Wednesday, July 25, 2007

The Canadian Mission in Afghanistan

My name is Anthony Farris and I will deploy to Kandahar, Afghanistan at the beginning of August 2007 as a legal advisor with the Canadian Operational Mentor Liaison Team (OMLT). The Canadian OMLT is a capacity building unit tasked with mentoring 205 Corps of the Afghan National Army (ANA) in order to train and mentor Afghan officers and soldiers in order that they may be able to assume future responsibility for the safety and security of Afghanistan. My role over the next six months is to mentor Afghan military legal advisors with 205 Corps of the ANA in the areas of military justice, rules of engagement and the laws of armed conflict. Although the Canadian Forces have been engaged in combat operations in the southern part of Afghanistan for close to two years, various capacity-building functions, including the OMLT, have also been performed in order to assist the Afghan government in rebuilding the war-torn nation.

The purpose of this blog is to provide my friends and family with weekly updates on my work, my well being and also to give them a basic idea of what life is like for deployed military soldier living at the Kandahar Airfield (KAF) in southern Afghanistan. It is a chance for them to discover the numerous sacrifices made by our Canadian troops without having to experience it firsthand. Therefore, I encourage you to bookmark this site and check back once a week and take a bit of time to read and think about what I have written.

With that said, it is my belief that this blog could be used as an information resource for many Canadians who wish to know what our soldiers must endure while they are deployed to Afghanistan. Therefore, I also encourage you to pass this blog along to your friends and family regardless of whether I know them or not. It is my hope that what I write can help others to understand what our troops must face and how they continue to perform their jobs as true professionals despite the austere conditions that they face each day.

Finally, while preparing for my deployment I have spoken with various friends and family about the Canadian mission in Afghanistan and although it comes as no surprise that Canadian involvement in Afghanistan is directly related to the terrorist attacks of 9/11, many people do not fully understand how the mission has developed and have various misconceptions about why Canada is in Afghanistan and where we fit in. Therefore, I will provide a very brief overview of how Canadian involvement has unfolded since 2001.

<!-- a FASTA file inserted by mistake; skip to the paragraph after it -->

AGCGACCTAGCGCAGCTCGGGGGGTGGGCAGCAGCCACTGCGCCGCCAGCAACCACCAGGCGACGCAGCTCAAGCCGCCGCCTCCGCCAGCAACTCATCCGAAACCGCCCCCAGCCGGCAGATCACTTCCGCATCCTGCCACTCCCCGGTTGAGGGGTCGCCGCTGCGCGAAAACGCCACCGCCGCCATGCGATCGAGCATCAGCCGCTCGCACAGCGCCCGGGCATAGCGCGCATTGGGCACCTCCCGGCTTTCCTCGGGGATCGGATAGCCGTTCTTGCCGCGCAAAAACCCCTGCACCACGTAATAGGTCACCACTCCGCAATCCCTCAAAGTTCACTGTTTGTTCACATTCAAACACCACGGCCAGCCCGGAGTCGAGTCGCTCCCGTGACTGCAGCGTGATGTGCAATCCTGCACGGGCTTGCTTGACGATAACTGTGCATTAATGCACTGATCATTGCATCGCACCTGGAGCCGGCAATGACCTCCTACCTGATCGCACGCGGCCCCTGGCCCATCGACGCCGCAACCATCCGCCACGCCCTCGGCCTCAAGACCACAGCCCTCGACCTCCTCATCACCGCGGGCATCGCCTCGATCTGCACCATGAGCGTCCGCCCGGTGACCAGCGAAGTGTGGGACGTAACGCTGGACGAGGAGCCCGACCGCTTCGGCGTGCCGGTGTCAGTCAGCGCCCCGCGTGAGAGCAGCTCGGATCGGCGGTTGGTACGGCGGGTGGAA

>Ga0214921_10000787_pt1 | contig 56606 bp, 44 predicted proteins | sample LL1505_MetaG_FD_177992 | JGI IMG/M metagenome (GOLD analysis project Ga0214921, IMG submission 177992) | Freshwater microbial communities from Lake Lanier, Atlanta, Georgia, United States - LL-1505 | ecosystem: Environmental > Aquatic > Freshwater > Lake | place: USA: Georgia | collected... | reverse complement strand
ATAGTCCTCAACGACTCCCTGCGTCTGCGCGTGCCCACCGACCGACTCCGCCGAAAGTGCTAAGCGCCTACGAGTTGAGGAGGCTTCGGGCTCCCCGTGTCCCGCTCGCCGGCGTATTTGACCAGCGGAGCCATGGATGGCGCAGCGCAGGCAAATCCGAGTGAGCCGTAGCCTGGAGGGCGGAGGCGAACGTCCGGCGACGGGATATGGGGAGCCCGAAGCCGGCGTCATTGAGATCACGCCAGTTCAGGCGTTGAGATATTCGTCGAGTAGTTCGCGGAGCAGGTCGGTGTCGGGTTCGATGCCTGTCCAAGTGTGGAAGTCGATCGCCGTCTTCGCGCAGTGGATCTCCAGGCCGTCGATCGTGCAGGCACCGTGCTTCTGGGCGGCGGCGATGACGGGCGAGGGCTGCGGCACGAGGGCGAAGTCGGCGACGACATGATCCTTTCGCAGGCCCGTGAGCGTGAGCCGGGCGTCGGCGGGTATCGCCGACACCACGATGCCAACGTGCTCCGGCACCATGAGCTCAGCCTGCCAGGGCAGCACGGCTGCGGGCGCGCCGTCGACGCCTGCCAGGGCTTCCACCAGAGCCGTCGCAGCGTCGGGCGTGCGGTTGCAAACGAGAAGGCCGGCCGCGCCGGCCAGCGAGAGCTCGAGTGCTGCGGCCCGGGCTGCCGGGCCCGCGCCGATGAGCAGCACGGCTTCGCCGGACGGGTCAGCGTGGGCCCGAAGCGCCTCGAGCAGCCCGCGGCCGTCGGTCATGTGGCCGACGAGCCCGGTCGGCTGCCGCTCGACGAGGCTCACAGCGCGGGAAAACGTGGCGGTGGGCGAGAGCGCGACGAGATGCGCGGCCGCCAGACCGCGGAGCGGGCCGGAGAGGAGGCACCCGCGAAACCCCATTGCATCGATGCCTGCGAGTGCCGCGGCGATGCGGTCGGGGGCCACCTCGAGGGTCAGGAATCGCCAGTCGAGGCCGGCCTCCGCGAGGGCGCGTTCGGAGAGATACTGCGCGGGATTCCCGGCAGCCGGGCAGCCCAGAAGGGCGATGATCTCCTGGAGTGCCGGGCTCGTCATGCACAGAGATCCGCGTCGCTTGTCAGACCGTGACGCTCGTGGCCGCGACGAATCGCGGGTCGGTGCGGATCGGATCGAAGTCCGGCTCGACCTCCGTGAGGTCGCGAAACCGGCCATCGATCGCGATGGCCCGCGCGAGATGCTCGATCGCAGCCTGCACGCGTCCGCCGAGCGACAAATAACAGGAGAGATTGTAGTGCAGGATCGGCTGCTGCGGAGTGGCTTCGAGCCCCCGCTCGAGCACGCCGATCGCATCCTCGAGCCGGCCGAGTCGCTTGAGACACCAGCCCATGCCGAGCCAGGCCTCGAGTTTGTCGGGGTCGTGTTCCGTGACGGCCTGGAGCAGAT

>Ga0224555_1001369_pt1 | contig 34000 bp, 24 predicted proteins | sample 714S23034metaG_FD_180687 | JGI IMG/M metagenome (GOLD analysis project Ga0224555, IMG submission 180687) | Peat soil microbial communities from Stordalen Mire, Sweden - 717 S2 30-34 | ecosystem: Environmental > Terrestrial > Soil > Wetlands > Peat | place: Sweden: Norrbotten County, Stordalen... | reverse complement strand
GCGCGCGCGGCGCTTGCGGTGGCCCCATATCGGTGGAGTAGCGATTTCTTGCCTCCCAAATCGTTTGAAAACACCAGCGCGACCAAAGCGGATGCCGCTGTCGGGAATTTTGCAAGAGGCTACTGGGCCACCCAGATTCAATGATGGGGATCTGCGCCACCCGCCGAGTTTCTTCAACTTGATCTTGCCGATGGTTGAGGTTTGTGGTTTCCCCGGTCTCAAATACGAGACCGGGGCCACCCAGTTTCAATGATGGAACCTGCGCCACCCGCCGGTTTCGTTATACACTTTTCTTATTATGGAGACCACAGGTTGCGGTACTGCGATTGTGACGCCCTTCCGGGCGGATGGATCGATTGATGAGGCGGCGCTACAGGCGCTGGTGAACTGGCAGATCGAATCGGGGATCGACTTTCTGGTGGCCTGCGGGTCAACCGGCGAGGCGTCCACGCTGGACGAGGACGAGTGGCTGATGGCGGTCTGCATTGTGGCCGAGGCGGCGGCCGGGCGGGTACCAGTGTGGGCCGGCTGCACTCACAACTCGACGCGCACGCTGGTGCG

Following the terrorist attacks on the World Trade Center, the Secretary General of the North Atlantic Treaty Organization (NATO) invoked Article 5 of the North Atlantic Treaty which states that an armed attack against any NATO member shall be considered as an attack against all members. Subsequently, various NATO members acting in individual and collective self-defense provided support to the US-led campaign against terrorism. In order to eliminate the threat posed by Al Qaeda and the Taliban, Canada contributed various military troops and equipment to the international force being formed for the campaign against terrorism.

Following this initial commitment, in 2003, Canada further contributed military troops to the UN sanctioned International Security Assistance Force (ISAF) which was mandated to maintain the security of Kabul and its surrounding areas, so that the Afghan Interim Authority, as well as the personnel of the United Nations, could operate in a secure environment. Near the end of 2005, the Canadian contingent was moved from the capital of Kabul, located in the north, to the volatile south, where Canada once again operated as a part of the US-led campaign against terrorism.

Subsequently, in July of 2006, NATO assumed command of the southern part of Afghanistan as a part of a UN sanctioned plan for the staged expansion of ISAF throughout all of Afghanistan. Currently, approximately 2500 Canadian personnel serve as a part of the UN sanctioned, NATO-led International Security Assistance Force. The current Canadian commitment as a part of ISAF is set to expire in February of 2009.

If you would like to contact me, or if you have any specific questions that you would like me to answer, please send me an e-mail at

Please check back around the middle of August for my next update, and remember to wear red on Fridays.

Fiat Justitia


Valerie said...

My Dear Son, As always I am very proud of you. You are a strong and committed man, and the world needs more of you. I will see you in Feb. upon your safe return. I love you, Mom

Anonymous said...

Hey Anthony, can't wait for your frist update! Also when you get back the frist drink is on me.

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